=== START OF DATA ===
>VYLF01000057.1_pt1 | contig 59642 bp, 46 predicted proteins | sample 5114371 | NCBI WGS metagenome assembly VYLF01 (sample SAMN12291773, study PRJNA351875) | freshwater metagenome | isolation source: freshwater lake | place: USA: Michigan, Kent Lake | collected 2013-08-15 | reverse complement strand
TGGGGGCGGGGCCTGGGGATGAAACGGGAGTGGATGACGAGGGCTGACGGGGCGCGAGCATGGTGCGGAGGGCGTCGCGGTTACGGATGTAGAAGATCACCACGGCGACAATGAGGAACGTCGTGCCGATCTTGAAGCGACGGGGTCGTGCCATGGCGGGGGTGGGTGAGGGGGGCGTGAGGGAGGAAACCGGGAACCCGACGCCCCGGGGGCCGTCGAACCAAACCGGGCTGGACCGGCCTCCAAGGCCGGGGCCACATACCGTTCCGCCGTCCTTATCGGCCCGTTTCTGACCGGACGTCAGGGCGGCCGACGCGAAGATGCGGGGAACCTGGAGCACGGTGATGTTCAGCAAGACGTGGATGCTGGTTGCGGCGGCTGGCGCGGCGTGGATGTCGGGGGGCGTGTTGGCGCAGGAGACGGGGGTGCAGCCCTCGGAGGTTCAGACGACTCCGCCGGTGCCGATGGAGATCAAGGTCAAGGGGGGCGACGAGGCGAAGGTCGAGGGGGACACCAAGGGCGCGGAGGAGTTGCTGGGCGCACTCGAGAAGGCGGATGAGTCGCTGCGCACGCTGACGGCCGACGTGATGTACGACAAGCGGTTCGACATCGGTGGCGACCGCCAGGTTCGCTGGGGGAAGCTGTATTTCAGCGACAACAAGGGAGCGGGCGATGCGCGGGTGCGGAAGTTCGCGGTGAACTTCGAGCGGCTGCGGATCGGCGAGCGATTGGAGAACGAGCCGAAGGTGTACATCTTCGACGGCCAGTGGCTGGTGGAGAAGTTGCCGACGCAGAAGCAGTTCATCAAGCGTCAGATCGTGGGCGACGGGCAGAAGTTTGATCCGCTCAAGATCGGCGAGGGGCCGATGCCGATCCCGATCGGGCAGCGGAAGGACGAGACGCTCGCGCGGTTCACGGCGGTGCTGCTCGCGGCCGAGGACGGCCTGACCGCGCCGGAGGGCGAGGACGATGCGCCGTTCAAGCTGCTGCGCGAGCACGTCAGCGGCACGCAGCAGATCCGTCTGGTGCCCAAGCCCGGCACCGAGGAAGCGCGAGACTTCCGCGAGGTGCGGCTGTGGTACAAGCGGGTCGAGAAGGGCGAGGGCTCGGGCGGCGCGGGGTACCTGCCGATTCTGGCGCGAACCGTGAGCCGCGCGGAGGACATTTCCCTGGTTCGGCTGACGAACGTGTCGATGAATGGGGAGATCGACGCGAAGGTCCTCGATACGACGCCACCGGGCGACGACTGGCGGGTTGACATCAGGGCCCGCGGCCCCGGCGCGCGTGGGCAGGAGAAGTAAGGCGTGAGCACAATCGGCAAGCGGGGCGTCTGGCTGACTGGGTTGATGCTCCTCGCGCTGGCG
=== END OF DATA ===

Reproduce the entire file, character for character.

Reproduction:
>VYLF01000057.1_pt1 | contig 59642 bp, 46 predicted proteins | sample 5114371 | NCBI WGS metagenome assembly VYLF01 (sample SAMN12291773, study PRJNA351875) | freshwater metagenome | isolation source: freshwater lake | place: USA: Michigan, Kent Lake | collected 2013-08-15 | reverse complement strand
TGGGGGCGGGGCCTGGGGATGAAACGGGAGTGGATGACGAGGGCTGACGGGGCGCGAGCATGGTGCGGAGGGCGTCGCGGTTACGGATGTAGAAGATCACCACGGCGACAATGAGGAACGTCGTGCCGATCTTGAAGCGACGGGGTCGTGCCATGGCGGGGGTGGGTGAGGGGGGCGTGAGGGAGGAAACCGGGAACCCGACGCCCCGGGGGCCGTCGAACCAAACCGGGCTGGACCGGCCTCCAAGGCCGGGGCCACATACCGTTCCGCCGTCCTTATCGGCCCGTTTCTGACCGGACGTCAGGGCGGCCGACGCGAAGATGCGGGGAACCTGGAGCACGGTGATGTTCAGCAAGACGTGGATGCTGGTTGCGGCGGCTGGCGCGGCGTGGATGTCGGGGGGCGTGTTGGCGCAGGAGACGGGGGTGCAGCCCTCGGAGGTTCAGACGACTCCGCCGGTGCCGATGGAGATCAAGGTCAAGGGGGGCGACGAGGCGAAGGTCGAGGGGGACACCAAGGGCGCGGAGGAGTTGCTGGGCGCACTCGAGAAGGCGGATGAGTCGCTGCGCACGCTGACGGCCGACGTGATGTACGACAAGCGGTTCGACATCGGTGGCGACCGCCAGGTTCGCTGGGGGAAGCTGTATTTCAGCGACAACAAGGGAGCGGGCGATGCGCGGGTGCGGAAGTTCGCGGTGAACTTCGAGCGGCTGCGGATCGGCGAGCGATTGGAGAACGAGCCGAAGGTGTACATCTTCGACGGCCAGTGGCTGGTGGAGAAGTTGCCGACGCAGAAGCAGTTCATCAAGCGTCAGATCGTGGGCGACGGGCAGAAGTTTGATCCGCTCAAGATCGGCGAGGGGCCGATGCCGATCCCGATCGGGCAGCGGAAGGACGAGACGCTCGCGCGGTTCACGGCGGTGCTGCTCGCGGCCGAGGACGGCCTGACCGCGCCGGAGGGCGAGGACGATGCGCCGTTCAAGCTGCTGCGCGAGCACGTCAGCGGCACGCAGCAGATCCGTCTGGTGCCCAAGCCCGGCACCGAGGAAGCGCGAGACTTCCGCGAGGTGCGGCTGTGGTACAAGCGGGTCGAGAAGGGCGAGGGCTCGGGCGGCGCGGGGTACCTGCCGATTCTGGCGCGAACCGTGAGCCGCGCGGAGGACATTTCCCTGGTTCGGCTGACGAACGTGTCGATGAATGGGGAGATCGACGCGAAGGTCCTCGATACGACGCCACCGGGCGACGACTGGCGGGTTGACATCAGGGCCCGCGGCCCCGGCGCGCGTGGGCAGGAGAAGTAAGGCGTGAGCACAATCGGCAAGCGGGGCGTCTGGCTGACTGGGTTGATGCTCCTCGCGCTGGCG